Mo Vaughn frequent visitor to the Jimmy Fund Clinic
Possessing a huge physique and powerful bat, Red Sox first baseman Mo Vaughn was a dominating presence on the diamond. Off it, the 1995 American League MVP was a gentle giant and team leader who made helping others one of his top priorities.
Vaughn touched most everybody he met, but it’s doubtful he impacted anybody more than young Jason Leader. On April 24, 1993, the Red Sox were in California to play the Angels. When a Jimmy Fund representative met Leader on his 11th birthday that afternoon back at Boston Children’s Hospital, and learned that Vaughn was his favorite player, he contacted Red Sox broadcaster Joe Castiglione and arranged for Vaughn to call the young cancer patient in his hospital room.
Vaughn told Jason he would try to get a hit that night for the boy, "maybe even a home run," and then came through with a shot out of the park in the seventh inning – long after his young fan back east had fallen asleep.
Castiglione told radio listeners the story as Vaughn rounded the bases, and other media outlets picked it up. The next day Jason awoke to find flowers from strangers in his room and print and TV reporters seeking his feelings about what had happened. That's how he found out about the homer.
When the Red Sox returned from their road trip, Jason and Vaughn threw out the first pitch together before a game at Fenway. A powerful friendship developed between their two families, one that lasted long after Jason’s August 1994 death from cancer.
"You meet these young kids, they take to you, and before you know it you fall in love with them," said Vaughn. "The trials and tribulations you and I go through every day are minuscule compared to what these kids are going through every day. If you're 0-for-18 or 0-for-22, is it really that important? I think all of us players learned as much from Jason as he did from us."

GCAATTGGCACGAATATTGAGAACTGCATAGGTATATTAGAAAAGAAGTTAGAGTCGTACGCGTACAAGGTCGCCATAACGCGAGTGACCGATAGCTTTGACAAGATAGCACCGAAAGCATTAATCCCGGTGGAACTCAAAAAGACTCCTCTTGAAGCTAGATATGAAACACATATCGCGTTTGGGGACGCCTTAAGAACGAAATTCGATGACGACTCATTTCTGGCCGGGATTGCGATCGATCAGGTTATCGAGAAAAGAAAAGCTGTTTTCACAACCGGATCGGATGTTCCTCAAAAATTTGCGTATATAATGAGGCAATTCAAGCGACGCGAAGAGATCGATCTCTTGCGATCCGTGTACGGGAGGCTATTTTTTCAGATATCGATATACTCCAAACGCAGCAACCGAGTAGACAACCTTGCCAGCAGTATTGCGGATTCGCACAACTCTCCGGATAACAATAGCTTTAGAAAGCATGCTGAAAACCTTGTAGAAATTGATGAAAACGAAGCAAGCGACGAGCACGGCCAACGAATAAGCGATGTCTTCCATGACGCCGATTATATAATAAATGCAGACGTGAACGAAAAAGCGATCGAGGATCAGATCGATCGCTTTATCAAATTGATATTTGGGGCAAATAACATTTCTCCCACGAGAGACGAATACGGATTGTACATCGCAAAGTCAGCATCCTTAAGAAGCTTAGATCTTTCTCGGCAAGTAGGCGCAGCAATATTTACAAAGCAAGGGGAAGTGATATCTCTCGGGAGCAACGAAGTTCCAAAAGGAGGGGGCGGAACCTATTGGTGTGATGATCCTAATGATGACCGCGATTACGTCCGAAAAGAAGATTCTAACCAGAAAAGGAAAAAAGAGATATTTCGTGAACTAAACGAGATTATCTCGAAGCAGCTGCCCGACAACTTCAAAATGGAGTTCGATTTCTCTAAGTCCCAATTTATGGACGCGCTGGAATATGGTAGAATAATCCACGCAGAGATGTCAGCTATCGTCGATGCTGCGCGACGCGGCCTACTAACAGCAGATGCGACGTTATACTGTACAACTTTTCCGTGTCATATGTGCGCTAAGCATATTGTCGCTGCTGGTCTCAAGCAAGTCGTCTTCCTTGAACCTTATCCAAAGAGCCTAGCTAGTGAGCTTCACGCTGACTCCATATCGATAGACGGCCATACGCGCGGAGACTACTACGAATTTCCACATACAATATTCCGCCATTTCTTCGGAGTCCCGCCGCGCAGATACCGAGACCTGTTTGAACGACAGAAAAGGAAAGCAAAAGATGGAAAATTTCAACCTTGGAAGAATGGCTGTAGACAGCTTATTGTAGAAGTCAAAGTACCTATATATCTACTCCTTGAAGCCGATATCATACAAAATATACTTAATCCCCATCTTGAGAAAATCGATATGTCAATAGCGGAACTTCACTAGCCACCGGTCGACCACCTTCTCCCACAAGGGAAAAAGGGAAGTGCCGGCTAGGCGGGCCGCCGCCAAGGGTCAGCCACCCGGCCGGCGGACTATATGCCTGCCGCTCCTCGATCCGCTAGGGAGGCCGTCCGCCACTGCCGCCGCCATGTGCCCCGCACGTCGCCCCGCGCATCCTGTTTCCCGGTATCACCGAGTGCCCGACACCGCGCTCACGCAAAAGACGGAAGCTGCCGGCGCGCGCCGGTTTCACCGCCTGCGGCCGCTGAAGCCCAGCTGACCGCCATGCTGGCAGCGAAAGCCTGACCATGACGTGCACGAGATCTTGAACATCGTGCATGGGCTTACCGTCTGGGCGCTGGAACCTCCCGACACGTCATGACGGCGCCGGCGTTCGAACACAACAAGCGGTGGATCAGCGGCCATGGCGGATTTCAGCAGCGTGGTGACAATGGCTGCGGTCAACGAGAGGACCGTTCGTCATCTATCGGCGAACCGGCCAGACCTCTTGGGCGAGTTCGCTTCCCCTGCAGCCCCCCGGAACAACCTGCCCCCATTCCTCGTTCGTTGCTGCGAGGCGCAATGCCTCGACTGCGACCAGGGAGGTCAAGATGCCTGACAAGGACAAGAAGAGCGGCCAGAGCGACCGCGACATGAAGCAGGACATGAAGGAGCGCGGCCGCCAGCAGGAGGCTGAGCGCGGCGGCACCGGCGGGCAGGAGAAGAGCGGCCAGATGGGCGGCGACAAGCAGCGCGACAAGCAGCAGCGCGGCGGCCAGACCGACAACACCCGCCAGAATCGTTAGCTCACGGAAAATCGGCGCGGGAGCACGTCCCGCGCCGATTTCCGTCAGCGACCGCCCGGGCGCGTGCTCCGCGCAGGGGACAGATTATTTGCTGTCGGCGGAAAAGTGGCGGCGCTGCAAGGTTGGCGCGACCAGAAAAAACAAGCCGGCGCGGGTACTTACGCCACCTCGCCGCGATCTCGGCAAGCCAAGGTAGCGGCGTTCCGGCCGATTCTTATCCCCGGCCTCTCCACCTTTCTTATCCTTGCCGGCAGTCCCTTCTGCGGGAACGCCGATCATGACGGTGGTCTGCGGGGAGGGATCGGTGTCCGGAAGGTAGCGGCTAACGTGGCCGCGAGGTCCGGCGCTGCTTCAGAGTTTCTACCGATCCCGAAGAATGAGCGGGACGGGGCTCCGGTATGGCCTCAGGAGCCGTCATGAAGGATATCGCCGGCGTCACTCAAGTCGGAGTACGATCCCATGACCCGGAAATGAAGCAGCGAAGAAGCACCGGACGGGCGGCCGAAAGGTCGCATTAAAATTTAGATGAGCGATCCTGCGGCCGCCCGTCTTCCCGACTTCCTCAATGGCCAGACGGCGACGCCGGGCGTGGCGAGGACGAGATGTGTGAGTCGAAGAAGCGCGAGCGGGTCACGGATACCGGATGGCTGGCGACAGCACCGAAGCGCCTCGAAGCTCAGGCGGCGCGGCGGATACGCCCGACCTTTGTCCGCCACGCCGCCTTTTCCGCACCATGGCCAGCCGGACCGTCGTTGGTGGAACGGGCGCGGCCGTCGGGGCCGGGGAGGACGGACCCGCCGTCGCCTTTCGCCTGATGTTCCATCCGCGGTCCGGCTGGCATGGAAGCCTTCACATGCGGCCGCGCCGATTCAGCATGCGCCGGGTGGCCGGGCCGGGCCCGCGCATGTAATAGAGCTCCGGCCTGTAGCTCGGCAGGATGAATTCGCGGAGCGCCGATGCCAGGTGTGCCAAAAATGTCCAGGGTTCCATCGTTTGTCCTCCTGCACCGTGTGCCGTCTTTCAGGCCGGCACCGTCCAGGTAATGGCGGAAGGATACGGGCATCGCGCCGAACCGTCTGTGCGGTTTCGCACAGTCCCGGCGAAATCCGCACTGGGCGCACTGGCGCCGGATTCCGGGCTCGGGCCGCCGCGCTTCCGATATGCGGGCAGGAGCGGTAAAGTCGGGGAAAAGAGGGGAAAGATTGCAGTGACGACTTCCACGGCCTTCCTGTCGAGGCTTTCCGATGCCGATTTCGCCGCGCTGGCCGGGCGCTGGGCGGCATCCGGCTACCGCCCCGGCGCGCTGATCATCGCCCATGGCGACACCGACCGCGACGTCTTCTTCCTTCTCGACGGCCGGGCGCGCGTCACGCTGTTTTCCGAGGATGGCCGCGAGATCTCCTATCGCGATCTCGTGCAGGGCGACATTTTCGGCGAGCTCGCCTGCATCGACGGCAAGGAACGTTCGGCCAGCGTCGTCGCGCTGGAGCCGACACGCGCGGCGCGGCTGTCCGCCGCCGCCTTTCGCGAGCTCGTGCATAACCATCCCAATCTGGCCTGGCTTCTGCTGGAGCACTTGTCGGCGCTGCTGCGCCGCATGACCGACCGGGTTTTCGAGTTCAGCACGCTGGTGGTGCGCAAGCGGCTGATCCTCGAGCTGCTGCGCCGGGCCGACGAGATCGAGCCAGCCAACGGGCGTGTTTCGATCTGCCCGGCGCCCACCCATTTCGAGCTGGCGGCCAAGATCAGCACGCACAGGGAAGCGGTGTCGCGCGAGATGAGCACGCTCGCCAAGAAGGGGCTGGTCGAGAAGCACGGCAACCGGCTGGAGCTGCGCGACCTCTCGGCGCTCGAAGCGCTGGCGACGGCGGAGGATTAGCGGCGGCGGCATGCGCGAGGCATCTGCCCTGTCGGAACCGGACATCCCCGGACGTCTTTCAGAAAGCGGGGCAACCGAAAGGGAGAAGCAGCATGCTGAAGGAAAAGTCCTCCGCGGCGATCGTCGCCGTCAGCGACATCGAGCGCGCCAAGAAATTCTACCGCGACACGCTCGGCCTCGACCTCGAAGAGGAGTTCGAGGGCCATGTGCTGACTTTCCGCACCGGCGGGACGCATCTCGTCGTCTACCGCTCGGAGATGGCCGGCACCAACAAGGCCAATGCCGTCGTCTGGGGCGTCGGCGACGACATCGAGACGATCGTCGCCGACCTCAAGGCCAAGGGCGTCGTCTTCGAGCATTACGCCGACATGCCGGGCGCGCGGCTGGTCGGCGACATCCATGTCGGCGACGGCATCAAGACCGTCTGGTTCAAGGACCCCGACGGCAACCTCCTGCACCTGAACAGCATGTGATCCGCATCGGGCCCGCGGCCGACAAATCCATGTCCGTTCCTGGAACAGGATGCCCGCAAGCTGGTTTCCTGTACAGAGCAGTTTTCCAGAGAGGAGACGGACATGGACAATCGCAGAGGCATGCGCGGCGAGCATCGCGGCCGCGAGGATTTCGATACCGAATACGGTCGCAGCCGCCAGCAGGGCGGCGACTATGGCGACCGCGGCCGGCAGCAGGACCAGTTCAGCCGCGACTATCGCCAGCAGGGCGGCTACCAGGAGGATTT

Susan Leader, Jason’s mother, was moved by the care Jason and her entire family received from caregivers as well Vaughn. "Jason's doctor Tim Browder, his primary nurse Cynthia Reed, and everybody at Dana-Farber were just so wonderful to all of us, and Mo and his family made us feel like they had known us for years," recalled Susan. "We were from New York and we were Mets fans, but we soon came to love the Red Sox."
When Jason died at age 12, Vaughn went to the funeral. And in the years since, the two families have kept their bond alive by forming a "Jason and Mo Friendship Fund" team that has participated each fall in the Boston Marathon® Jimmy Fund Walk.
"You always want to make the reasons why you come back important and impactful, and this is for a great cause and in remembrance of a great young man," says Vaughn.